Applying for a Position

The Initial Contact

When you decide to apply for a position, it helps to have made contact or have a relationship with the principal, deputy principal, or head of department before sending in your application. The principal of a major school is unlikely to be able to spend time with every applicant who wants to meet him/her. You are likely to deal with the principal’s PA who may see that putting you in touch with the principal is in the best interests of the school. It’s a good idea to phone the school to make an appointment to meet with the principal. If he/she isn’t available, ask to meet with the deputy principal, or head of department for the position you’re seeking.

It’s an ideal opportunity to ask important questions about the role and the school such as what levels you’d be teaching, what the school’s policy is regarding professional development, what particular curriculum emphasis the school pursues, as well as highlighting the contribution you‘ll be able to make to their school. This may be your only opportunity to impress a decision-maker before a shortlist of applicants is made. If you can convince an HoD that you can add value to their department, they are likely to want you on the interview shortlist. Be careful not to take up too much time if you visit.

Also remember that you’re interviewing the school as well.

Your CV

A quality CV is important to your chances of getting through to the next stage of the recruitment process (The Interview). It’s often a first impression so make sure your CV is clear and uncluttered. Your CV should:

  • be brief – ideally two to three pages, not more than four pages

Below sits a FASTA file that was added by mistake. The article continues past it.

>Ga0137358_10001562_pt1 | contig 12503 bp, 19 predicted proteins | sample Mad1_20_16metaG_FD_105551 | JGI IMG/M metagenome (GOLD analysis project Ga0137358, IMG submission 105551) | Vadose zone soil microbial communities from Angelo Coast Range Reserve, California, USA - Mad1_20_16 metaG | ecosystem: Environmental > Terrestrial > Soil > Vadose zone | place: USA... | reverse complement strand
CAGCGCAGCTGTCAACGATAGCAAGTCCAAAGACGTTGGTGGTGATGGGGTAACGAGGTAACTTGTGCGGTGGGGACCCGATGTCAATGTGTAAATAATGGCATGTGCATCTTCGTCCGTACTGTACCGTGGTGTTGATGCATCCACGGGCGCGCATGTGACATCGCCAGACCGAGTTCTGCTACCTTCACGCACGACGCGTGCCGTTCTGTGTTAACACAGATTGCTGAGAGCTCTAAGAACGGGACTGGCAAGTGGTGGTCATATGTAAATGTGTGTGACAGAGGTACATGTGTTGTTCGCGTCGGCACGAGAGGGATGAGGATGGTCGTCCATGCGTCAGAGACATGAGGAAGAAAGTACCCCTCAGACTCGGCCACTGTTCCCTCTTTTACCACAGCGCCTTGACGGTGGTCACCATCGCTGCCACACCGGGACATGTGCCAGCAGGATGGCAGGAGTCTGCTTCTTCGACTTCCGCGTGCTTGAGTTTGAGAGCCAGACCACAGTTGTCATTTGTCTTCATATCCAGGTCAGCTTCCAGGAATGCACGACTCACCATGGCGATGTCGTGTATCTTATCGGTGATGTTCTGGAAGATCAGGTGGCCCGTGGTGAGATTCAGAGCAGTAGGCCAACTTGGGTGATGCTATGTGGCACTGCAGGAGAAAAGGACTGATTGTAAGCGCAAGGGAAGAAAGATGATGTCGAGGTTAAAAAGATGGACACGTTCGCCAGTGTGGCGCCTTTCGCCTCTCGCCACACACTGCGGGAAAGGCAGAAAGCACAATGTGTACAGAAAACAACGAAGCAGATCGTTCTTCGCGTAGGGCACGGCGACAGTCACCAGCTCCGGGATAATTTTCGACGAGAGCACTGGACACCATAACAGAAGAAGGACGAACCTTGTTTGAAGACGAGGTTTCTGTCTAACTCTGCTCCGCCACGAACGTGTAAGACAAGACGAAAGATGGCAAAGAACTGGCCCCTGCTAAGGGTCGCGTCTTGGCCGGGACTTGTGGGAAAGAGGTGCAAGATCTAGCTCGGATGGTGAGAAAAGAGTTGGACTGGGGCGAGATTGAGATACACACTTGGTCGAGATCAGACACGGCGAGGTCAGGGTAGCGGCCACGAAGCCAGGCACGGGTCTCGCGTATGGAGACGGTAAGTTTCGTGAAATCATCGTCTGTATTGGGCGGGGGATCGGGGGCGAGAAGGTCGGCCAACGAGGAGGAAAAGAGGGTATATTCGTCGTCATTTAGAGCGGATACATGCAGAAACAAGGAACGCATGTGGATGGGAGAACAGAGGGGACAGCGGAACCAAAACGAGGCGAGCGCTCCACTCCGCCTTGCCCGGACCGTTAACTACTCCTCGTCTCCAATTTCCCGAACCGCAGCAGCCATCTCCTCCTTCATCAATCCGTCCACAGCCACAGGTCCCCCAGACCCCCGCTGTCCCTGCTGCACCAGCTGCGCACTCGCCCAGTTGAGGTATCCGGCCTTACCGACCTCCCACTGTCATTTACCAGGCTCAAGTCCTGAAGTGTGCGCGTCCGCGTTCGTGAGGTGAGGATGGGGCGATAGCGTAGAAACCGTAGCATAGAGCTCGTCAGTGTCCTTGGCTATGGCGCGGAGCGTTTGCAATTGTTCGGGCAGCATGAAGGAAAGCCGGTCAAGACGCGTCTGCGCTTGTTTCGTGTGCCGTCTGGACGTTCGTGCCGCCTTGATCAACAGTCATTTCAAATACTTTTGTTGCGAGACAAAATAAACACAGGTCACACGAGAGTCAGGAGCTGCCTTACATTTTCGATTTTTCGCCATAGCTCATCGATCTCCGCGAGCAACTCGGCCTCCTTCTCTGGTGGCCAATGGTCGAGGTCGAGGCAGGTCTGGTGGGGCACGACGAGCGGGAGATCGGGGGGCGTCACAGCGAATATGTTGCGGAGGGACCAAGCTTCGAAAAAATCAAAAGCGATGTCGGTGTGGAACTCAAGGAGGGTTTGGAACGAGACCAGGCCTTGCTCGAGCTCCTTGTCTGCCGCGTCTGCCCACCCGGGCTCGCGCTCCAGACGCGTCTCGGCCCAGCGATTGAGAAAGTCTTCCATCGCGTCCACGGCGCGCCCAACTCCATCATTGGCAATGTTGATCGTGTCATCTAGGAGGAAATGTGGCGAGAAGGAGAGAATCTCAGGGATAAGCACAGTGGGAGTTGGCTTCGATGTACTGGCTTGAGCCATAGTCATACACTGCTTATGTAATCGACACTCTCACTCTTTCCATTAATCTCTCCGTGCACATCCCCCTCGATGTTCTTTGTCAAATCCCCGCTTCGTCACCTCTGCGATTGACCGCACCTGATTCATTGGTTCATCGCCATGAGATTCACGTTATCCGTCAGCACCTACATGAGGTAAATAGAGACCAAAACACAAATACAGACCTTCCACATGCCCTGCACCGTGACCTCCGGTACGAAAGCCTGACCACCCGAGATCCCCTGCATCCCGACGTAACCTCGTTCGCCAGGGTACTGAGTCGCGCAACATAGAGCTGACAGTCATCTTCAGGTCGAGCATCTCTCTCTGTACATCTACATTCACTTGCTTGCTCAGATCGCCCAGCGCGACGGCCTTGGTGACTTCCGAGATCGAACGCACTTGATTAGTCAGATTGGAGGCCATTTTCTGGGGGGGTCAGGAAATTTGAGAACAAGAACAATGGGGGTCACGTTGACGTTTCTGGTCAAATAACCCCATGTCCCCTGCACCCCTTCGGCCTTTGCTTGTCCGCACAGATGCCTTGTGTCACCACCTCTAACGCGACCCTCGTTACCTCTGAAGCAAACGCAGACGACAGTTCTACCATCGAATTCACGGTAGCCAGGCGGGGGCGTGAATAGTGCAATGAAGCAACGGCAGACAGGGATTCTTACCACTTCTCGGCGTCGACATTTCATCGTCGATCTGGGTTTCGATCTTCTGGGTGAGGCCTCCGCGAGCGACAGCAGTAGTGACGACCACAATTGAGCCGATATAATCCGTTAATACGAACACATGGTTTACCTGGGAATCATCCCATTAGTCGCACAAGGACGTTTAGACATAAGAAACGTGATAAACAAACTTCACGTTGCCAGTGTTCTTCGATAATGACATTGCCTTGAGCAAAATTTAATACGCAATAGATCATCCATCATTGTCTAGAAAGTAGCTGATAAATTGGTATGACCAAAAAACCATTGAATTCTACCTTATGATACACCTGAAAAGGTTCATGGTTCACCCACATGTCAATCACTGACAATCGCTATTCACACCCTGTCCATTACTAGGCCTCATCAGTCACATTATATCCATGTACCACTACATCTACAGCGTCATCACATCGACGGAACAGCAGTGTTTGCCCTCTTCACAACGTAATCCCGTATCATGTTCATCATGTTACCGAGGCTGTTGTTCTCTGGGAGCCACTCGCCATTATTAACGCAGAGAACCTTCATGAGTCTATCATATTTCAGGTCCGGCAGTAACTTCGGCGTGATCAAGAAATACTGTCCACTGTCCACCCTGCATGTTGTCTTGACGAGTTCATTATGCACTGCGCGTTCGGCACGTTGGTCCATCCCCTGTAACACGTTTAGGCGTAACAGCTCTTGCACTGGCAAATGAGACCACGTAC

• include at the beginning - your contact details, qualifications, teaching experience (or placements) starting with your most recent, working backwards
  • demonstrate how certain aspects of your most recent role/s or placements relate to the position being applied for....examples of your successes and what you achieved on your practicums or in teaching will work most effectively
  • highlight your particular skills and strengths
  • include work experience within the last 10 years (no longer unless it’s particularly relevant to the role you’re applying for)
  • include referees who have seen you teach
  • use testimonials or quotes from your lecturers.

If you're seeking your first teaching position (a graduate from 2010 or later), and you're a New Zealand resident, you can receive a sample CV template: simply email Education Personnel, Like Education Personnel on Facebook and send a private message, or attend a Job Find seminar.

Your Cover Letter/Email

Your cover letter or email (either is usually acceptable) is very important to your chances of getting through to the interview, particularly if you don’t have a lot of teaching experience. The cover letter is where you need to 'tell your story' to the interview panel.

Research the school – you need to know about them and you’re aiming to impress. Doing your research upfront can make a big difference. A school's Education Review Office (ERO) report is a quick and easy place to find information about the school. Check the school’s website – learn about what’s important to them. You could also ring the school’s relevant management team member and ask questions about the school and position prior to the interview. This shows the school that you’re conscientious and proactive.

In your cover letter/email explain how the experiences you have, both teaching and non-teaching, are relevant and important for this role. Focus on your particular strengths and skills and provide any other information on why you’d be an asset to their school eg, a love of coaching sports, taking extra curricular drama clubs, kapa haka etc.

Keep it brief; try and keep your letter to one printed page or 4-5 paragraphs in an email message. Always tailor each application (CV and cover letter) to the position you’re applying for. It’s clear to management staff and recruitment agencies when this hasn’t been done.

Template cover letters are provided as part of the Job Find seminars.

Also read about Job seeking for Māori and Pasifika

Job Seeking for Graduates

Applying for a Position

The Interview

Other Pathways

Networking

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